In 2015, students from John F. Kennedy Middle School, Enfield High School, and Enrico Fermi High School in Connecticut took an anonymous survey that addressed alcohol and other substances. It covered topics such as binge drinking and driving under the influence, marijuana, heroin, prescription drugs, cigarettes, and e-cigarettes.
The Enfield 2015 Alcohol and Drug Use Student Survey revealed that alcohol use among students had decreased by approximately 14 percent since 2009. The survey also uncovered some troubling new findings, including the fact that nearly 20 percent of 12th graders had been in a moving vehicle with someone under 21 who recently had been drinking alcohol.
To discuss underage substance misuse in the community, the Enfield Together Coalition’s Youth Advisory Council hosted a Communities Talk: Town Hall Meetings to Prevent Underage Drinking at the John F. Kennedy Middle School library.
How They Did It
Colleen Sullivan, MSW, Enfield Together Coalition Prevention Coordinator, attributes the following elements to the success of the event, which was structured as a speaker forum:
- Incorporating the youth perspective.
The Coalition’s Youth Advisory Council—which organized and facilitated the Communities Talk: Town Hall Meetings to Prevent Underage Drinking—held a presentation on SAMHSA’s "Talk. They Hear You." underage drinking prevention campaign and offered their perspective on why parents should talk to their children early about the dangers of alcohol.
- Focusing on both prevention and recovery messages.
Members of the local Teen Challenge Connecticut recovery program participated as forum presenters, spoke about recovery supports, and engaged in a Q&A session. Their presence helped shed light on the consequences of underage drinking.
- Engaging trusted community leaders.
Francis J. Carino, Supervisory Assistant State’s Attorney, Office of the Chief State’s Attorney, was another presenter at the forum. As a trusted face among the audience of parents and youth, Carino explained the underage drinking legislation and current enforcement techniques.
Given the recent drop in alcohol use among Enfield students, it can be easy for a community to become complacent about underage drinking.
"It’s very challenging to combat the impressions in our community that drinking is normative," attests Jean Haughey, the Town of Enfield’s director of youth services. "We’re constantly talking to parents about the risks and dangers of underage drinking, and trying to increase their perception of harm."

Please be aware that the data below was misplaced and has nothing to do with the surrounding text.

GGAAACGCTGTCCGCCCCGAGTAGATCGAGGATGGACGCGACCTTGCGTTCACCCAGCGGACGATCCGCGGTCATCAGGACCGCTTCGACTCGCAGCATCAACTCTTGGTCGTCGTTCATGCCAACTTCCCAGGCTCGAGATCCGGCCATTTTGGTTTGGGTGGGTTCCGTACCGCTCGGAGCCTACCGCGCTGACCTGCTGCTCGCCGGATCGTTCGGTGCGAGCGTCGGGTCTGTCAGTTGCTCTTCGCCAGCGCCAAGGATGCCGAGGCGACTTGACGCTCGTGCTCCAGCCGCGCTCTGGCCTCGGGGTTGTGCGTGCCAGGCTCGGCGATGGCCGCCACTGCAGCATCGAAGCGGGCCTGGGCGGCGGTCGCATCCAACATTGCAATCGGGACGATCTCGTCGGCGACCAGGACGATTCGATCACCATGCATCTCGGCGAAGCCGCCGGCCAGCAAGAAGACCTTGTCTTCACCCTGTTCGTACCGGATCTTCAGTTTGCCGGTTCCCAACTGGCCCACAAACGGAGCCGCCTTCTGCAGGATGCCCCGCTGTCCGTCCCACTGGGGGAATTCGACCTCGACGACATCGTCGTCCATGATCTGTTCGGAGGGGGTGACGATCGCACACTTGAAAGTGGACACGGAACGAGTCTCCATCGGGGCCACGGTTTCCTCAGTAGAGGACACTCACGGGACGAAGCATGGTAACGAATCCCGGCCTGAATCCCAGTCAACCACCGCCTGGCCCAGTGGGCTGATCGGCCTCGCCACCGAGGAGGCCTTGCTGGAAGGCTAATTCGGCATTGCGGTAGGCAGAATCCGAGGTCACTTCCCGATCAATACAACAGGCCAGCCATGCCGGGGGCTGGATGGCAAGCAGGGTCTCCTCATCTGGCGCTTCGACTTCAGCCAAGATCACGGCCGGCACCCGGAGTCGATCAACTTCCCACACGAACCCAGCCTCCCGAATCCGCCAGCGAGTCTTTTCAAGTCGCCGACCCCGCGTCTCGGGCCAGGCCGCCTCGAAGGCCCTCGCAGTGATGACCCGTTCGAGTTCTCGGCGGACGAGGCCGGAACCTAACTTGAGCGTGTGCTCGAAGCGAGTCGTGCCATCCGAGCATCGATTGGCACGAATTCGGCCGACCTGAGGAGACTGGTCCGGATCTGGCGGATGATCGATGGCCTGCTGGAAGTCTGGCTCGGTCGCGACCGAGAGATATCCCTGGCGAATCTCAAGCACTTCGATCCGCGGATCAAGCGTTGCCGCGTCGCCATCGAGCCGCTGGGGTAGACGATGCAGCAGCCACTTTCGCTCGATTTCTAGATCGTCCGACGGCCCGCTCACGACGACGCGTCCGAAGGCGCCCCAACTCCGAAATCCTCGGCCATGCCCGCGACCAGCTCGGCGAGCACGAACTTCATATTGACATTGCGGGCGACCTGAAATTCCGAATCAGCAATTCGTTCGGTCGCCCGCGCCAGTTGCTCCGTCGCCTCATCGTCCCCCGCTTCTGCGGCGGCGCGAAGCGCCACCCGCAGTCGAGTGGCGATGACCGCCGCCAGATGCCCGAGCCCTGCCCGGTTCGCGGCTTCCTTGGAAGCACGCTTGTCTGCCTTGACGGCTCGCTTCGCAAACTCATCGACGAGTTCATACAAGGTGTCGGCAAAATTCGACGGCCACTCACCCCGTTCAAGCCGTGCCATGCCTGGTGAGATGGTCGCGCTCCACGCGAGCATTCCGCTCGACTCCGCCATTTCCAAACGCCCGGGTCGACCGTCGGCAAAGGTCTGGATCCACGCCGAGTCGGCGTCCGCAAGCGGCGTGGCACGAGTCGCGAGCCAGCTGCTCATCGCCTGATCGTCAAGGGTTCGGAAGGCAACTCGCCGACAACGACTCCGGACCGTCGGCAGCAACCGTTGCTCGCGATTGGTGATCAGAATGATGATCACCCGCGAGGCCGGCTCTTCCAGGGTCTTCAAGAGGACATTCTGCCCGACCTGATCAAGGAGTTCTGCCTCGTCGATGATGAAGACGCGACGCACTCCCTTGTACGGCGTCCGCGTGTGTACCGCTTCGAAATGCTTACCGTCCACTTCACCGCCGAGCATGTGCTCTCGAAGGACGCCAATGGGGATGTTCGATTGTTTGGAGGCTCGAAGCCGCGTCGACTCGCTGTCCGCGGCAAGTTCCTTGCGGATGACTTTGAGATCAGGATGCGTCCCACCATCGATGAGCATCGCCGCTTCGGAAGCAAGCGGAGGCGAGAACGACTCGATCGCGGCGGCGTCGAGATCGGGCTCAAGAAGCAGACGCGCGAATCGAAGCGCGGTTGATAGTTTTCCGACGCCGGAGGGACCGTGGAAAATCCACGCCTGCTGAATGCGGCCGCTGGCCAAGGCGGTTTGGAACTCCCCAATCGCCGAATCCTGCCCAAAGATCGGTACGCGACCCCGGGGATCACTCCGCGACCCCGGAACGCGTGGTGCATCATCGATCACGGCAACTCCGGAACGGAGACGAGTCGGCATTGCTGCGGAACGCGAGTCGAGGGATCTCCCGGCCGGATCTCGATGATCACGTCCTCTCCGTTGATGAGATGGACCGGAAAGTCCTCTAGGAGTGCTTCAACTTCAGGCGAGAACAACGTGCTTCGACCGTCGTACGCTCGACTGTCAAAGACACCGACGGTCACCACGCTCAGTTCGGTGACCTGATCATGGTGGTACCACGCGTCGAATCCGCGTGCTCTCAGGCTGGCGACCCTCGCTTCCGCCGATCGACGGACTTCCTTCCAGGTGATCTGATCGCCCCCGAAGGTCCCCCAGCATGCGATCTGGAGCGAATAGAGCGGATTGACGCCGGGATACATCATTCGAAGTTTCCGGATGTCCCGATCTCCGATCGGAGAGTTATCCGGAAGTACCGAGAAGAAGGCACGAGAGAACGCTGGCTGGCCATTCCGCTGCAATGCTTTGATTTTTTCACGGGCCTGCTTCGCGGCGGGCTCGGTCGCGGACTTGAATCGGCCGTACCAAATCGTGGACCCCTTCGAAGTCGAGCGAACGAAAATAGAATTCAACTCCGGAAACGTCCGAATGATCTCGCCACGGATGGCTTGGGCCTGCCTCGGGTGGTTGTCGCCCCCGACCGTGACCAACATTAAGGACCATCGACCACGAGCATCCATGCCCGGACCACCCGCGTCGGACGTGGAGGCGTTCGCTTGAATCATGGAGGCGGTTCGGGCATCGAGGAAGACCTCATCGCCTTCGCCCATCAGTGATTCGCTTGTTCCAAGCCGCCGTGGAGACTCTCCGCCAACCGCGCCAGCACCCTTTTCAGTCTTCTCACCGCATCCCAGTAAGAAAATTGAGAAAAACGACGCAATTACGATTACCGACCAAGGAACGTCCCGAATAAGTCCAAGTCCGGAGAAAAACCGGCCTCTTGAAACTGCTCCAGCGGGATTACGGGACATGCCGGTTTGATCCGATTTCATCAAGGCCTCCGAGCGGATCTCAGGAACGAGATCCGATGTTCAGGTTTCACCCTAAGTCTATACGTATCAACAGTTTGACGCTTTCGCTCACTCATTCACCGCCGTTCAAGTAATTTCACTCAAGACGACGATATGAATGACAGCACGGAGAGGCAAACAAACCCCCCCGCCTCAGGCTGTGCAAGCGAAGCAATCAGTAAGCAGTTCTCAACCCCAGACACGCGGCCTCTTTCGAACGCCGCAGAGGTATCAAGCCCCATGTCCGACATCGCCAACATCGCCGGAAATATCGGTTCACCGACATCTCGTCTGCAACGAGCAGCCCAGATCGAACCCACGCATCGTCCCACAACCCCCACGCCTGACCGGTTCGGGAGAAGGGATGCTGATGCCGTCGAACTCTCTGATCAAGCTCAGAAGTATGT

The Communities Talk meeting tackled some of these misperceptions through a personal storytelling approach. Having members of Teen Challenge Connecticut share their own stories of addiction shed new light on the real impact of underage drinking and reinforced that there was still much prevention work to be done. After hearing these personal stories, attendees and speakers engaged in an enriching conversation about how to talk to children about underage drinking.
According to the Coalition, the conversation did not end with the May 2016 event; the community continues to discuss the issue of underage drinking more than ever before, as demonstrated below.
A Community in Action
The Enfield Together Coalition plans to pursue the following underage drinking prevention strategies:
- Making their presentations more mobile to bring prevention information directly to audiences, instead of relying on audiences to come to them.
- Promoting SAMHSA’s prevention materials in schools, local malls, libraries, doctors’ offices, and pharmacies to raise awareness about underage drinking.
- Utilizing major events—such as the Super Bowl—to promote alternatives to drinking at parties.
Creating partnerships with businesses and civic groups to establish a broad prevention network focused on keeping the community healthy and safe.